And then we combine,
JL: I'm sorry, when you say a short on, I’ll just to jump in here, are you actually shorting the underlying names? Or how are you achieving that short exposure?
SH: Well, ProShares has expertise in levered and inverse, and without kind of giving away the secret sauce…
JL: So, it's like swaps are something, is that the,
SH: We've got an entire portfolio in capital markets team that lives and breathes how we achieve this. So that's in line with how that operates.
JL: Got you. So, like a daily reset at the end of the day that sort of setup. Do people need to be worried about compounding here?
SH: Well, look, there's anytime you're going to take on a short position, you want to be watching it closely, right. There's inherent risks to being short. We -- ProShares has experienced being able to structure appropriately in these types of investments. So, the third flavor actually combines them into clicks, which is a long-short implementation where you are long the digital native ONON basket, you're short at a 30% rate, the traditional brick and mortar names.
And so, that's a little bit of a creative approach to really playing not just the growth of e-commerce, but the e-commerce digital disruption across the board.
JC: Excellent. So, it's just a great opportunity for investors and market participants to isolate specific segments of the market that they're looking for without having the excess noise of other aspects, like you mentioned, within the consumer discretionary, or therefore any specific sector that the Thematic ETF will be built around. So, it definitely will allow for an investor to get what they want versus what they want and some additional to it.
SH: That's spot on. We take a pretty pure play approach and try and really concentrate the portfolio so that we're not necessarily or we try and avoid, quite frankly, picking up a lot of the large cap exposure that, tech names that if it's appropriate, we will certainly have it in if it's appropriate based on the theme. But, we're not we're not trying to deliver a replication of what other people already have in their portfolio, or what's out there. We're really trying to be unique around these thematic ideas.
JC: Awesome. So, I guess, how would you say, or I guess the best way to approach the question would be how important is Thematic Investing to the growth of ProShares ETF business without giving away the farm? Are there any sort of themes that you guys are looking at such as there can be potential future product launches or building research around?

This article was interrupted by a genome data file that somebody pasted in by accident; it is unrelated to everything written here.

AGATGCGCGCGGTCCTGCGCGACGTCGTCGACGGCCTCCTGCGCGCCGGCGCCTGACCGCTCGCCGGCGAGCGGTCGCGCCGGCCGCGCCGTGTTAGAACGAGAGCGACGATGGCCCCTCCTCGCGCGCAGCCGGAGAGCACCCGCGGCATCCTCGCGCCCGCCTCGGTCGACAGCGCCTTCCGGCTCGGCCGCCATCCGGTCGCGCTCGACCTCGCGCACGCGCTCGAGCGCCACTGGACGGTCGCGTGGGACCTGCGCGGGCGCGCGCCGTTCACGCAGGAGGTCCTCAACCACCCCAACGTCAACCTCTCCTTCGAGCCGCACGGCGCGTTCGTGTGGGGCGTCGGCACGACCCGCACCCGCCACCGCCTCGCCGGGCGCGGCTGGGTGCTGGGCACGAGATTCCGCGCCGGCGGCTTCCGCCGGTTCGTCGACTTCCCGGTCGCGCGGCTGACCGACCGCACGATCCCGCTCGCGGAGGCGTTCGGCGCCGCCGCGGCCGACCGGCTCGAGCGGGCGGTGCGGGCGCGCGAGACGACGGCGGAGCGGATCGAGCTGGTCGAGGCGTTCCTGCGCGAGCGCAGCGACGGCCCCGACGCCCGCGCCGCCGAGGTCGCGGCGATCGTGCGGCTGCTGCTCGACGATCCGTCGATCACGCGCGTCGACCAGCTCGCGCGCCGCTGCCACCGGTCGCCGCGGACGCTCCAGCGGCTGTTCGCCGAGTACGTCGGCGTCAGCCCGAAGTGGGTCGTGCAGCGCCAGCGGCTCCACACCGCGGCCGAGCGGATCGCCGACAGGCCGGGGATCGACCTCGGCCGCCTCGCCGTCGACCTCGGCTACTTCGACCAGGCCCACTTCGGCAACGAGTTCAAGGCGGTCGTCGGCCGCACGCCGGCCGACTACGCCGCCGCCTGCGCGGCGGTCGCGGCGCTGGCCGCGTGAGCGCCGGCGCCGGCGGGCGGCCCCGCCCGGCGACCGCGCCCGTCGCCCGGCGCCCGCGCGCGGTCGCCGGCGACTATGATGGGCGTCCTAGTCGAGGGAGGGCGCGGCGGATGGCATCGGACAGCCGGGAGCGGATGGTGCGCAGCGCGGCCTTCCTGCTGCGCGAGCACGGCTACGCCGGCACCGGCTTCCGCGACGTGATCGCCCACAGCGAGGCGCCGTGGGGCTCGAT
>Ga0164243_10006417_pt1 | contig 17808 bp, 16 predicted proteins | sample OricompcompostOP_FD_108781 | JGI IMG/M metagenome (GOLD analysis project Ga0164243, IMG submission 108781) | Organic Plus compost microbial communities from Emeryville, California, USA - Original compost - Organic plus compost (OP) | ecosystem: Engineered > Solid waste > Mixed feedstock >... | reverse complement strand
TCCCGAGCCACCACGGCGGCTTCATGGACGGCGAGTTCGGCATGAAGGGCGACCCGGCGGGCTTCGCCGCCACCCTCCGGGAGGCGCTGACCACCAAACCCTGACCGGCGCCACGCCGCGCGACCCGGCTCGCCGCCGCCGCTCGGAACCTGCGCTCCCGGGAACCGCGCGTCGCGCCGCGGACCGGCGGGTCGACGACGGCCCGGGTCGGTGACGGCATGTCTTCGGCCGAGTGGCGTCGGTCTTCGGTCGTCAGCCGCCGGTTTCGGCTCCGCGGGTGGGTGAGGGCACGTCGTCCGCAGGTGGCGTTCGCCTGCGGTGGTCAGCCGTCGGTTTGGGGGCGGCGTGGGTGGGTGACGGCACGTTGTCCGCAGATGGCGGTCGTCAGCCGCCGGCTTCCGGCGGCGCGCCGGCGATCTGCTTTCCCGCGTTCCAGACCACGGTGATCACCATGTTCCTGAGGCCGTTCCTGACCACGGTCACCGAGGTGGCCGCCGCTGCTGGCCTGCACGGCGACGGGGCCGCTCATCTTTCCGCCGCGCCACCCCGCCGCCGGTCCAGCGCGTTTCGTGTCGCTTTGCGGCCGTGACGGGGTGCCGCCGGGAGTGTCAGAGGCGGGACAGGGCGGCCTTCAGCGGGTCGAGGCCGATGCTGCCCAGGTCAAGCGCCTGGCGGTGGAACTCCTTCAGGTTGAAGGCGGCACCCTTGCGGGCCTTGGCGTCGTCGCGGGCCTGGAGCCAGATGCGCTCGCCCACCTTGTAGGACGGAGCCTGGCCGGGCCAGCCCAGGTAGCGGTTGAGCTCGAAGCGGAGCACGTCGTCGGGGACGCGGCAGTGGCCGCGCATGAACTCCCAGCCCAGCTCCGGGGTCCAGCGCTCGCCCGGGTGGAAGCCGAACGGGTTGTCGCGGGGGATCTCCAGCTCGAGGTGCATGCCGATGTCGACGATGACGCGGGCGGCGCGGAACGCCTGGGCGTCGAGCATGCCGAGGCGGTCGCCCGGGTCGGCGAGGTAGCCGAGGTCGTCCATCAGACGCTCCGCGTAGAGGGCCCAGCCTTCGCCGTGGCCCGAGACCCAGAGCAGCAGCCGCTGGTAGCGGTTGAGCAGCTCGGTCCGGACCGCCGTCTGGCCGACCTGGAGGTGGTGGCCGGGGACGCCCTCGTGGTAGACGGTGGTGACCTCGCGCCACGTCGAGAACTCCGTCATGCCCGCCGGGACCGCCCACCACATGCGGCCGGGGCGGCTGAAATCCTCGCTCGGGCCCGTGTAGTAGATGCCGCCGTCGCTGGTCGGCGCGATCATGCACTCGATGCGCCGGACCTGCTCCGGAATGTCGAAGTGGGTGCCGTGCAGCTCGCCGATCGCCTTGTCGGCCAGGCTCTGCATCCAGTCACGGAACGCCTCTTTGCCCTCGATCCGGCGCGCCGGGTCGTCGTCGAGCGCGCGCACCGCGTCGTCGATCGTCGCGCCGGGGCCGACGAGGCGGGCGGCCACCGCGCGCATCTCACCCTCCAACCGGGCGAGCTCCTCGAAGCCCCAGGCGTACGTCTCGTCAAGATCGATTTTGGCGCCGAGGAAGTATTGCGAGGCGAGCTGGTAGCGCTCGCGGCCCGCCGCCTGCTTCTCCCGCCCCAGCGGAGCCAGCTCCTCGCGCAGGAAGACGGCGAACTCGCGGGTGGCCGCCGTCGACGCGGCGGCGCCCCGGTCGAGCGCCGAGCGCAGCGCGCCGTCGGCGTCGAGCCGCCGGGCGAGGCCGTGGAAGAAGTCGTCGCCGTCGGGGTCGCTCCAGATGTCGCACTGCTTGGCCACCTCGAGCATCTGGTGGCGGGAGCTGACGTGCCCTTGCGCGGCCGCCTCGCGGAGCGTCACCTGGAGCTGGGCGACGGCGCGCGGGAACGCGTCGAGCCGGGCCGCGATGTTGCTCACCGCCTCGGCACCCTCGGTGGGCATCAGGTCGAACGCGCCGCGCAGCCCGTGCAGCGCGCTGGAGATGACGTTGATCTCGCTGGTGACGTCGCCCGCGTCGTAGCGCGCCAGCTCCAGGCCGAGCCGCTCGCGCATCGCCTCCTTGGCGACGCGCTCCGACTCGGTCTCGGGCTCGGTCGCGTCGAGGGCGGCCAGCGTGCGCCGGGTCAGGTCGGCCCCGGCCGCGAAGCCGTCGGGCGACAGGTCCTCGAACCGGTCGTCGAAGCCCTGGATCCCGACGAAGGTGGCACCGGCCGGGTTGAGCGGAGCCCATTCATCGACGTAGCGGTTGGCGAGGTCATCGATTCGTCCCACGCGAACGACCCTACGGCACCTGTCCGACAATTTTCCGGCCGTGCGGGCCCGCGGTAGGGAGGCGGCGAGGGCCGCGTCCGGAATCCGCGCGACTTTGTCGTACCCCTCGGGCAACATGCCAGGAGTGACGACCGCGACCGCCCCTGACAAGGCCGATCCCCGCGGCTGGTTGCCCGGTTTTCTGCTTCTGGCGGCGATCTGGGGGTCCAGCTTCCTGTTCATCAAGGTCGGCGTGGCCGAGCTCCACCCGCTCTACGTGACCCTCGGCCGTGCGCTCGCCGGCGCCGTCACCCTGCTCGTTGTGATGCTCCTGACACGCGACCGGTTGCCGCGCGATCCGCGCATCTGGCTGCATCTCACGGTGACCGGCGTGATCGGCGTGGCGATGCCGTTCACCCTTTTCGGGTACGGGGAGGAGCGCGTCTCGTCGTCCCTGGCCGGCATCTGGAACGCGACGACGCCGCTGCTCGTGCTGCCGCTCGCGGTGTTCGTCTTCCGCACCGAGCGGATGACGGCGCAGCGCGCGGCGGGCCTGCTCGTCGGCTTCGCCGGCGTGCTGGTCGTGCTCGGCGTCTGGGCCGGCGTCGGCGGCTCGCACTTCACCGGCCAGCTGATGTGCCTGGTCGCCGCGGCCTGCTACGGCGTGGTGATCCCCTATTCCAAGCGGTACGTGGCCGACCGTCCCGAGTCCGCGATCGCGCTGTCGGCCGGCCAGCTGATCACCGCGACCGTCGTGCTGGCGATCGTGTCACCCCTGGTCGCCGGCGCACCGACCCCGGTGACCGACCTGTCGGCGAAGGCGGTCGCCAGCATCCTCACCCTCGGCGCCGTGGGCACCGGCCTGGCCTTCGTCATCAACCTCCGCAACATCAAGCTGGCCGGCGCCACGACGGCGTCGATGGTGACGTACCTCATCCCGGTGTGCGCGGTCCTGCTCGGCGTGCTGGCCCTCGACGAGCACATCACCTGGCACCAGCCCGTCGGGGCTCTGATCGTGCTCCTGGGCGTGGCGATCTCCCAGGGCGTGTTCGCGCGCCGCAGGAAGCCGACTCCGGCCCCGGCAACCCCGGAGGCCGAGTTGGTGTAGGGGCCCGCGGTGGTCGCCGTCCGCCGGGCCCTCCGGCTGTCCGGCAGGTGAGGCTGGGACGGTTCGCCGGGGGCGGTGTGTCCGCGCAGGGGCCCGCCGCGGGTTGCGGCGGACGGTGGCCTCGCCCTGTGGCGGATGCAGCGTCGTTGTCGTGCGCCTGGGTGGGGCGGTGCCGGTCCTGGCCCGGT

SH: Well, probably the best way I can answer that is by providing a flavor of what we just launched, I guess late last year with the transformational changes, ETF. So that's ANEW, where we were very focused on what lasting changes we might see on the back of the pandemic. And so there were four that we identified. And this should give you a sense of the way we're thinking about the world, and perhaps what could be coming down the pipe.
But the four are the future of work, which for us, it was very important to distinguish that from work from home, which we think is a sub component. We do think that, we're probably looking at some sort of hybrid work environment, there's probably not a one size fits all whether people are permanently home or permanently in the office.
But even beyond that, we need to be thinking about, for example, integrating automation, right, physical automation. Robotics, how being at home or being hybrid impacts our need for cybersecurity services, how it impacts our productivity tools? So much broader than just the Zoom sort of at home, but really, what is the future of people in the workforce? What are the tools that are going to be available to them? So, everything from [0:21:48] collaborative robotics to the cloud services.
A second theme was around genomics and telehealth, where we saw people at record numbers using telehealth services, far more efficient, not having to drive yourself to the doctor, if you don't need tests, begs the question, why would any of us during flu season, go sit in a doctor's waiting room if we don't have to, we saw telehealth reach numbers that it would have taken arguably years to make in terms of north of 60% of the population had actually tried to service.